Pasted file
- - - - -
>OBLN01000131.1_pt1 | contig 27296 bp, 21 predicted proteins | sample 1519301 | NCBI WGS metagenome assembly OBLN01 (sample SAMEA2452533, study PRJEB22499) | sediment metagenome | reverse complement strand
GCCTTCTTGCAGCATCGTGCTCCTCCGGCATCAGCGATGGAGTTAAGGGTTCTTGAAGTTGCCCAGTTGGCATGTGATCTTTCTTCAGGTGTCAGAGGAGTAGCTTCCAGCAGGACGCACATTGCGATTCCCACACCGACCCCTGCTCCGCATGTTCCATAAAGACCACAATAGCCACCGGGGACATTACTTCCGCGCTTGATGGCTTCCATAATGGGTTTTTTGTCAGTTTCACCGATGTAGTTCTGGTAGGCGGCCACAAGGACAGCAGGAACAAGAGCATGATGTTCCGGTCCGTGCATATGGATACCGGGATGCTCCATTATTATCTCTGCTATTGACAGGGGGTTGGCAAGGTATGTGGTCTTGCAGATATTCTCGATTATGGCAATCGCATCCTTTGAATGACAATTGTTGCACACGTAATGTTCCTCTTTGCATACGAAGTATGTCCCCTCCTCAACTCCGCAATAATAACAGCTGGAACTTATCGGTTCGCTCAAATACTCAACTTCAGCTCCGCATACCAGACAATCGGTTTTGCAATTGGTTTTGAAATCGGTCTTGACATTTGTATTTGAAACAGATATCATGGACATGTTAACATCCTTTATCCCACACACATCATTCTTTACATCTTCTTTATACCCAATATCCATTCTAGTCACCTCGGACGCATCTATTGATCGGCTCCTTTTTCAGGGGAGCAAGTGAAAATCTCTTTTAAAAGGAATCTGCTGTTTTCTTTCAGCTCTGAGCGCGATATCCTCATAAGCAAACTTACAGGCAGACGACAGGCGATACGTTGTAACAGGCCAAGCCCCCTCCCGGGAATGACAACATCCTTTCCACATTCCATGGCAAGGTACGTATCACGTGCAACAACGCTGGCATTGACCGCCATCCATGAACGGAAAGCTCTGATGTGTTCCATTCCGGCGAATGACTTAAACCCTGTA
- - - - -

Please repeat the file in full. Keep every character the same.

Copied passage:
>OBLN01000131.1_pt1 | contig 27296 bp, 21 predicted proteins | sample 1519301 | NCBI WGS metagenome assembly OBLN01 (sample SAMEA2452533, study PRJEB22499) | sediment metagenome | reverse complement strand
GCCTTCTTGCAGCATCGTGCTCCTCCGGCATCAGCGATGGAGTTAAGGGTTCTTGAAGTTGCCCAGTTGGCATGTGATCTTTCTTCAGGTGTCAGAGGAGTAGCTTCCAGCAGGACGCACATTGCGATTCCCACACCGACCCCTGCTCCGCATGTTCCATAAAGACCACAATAGCCACCGGGGACATTACTTCCGCGCTTGATGGCTTCCATAATGGGTTTTTTGTCAGTTTCACCGATGTAGTTCTGGTAGGCGGCCACAAGGACAGCAGGAACAAGAGCATGATGTTCCGGTCCGTGCATATGGATACCGGGATGCTCCATTATTATCTCTGCTATTGACAGGGGGTTGGCAAGGTATGTGGTCTTGCAGATATTCTCGATTATGGCAATCGCATCCTTTGAATGACAATTGTTGCACACGTAATGTTCCTCTTTGCATACGAAGTATGTCCCCTCCTCAACTCCGCAATAATAACAGCTGGAACTTATCGGTTCGCTCAAATACTCAACTTCAGCTCCGCATACCAGACAATCGGTTTTGCAATTGGTTTTGAAATCGGTCTTGACATTTGTATTTGAAACAGATATCATGGACATGTTAACATCCTTTATCCCACACACATCATTCTTTACATCTTCTTTATACCCAATATCCATTCTAGTCACCTCGGACGCATCTATTGATCGGCTCCTTTTTCAGGGGAGCAAGTGAAAATCTCTTTTAAAAGGAATCTGCTGTTTTCTTTCAGCTCTGAGCGCGATATCCTCATAAGCAAACTTACAGGCAGACGACAGGCGATACGTTGTAACAGGCCAAGCCCCCTCCCGGGAATGACAACATCCTTTCCACATTCCATGGCAAGGTACGTATCACGTGCAACAACGCTGGCATTGACCGCCATCCATGAACGGAAAGCTCTGATGTGTTCCATTCCGGCGAATGACTTAAACCCTGTA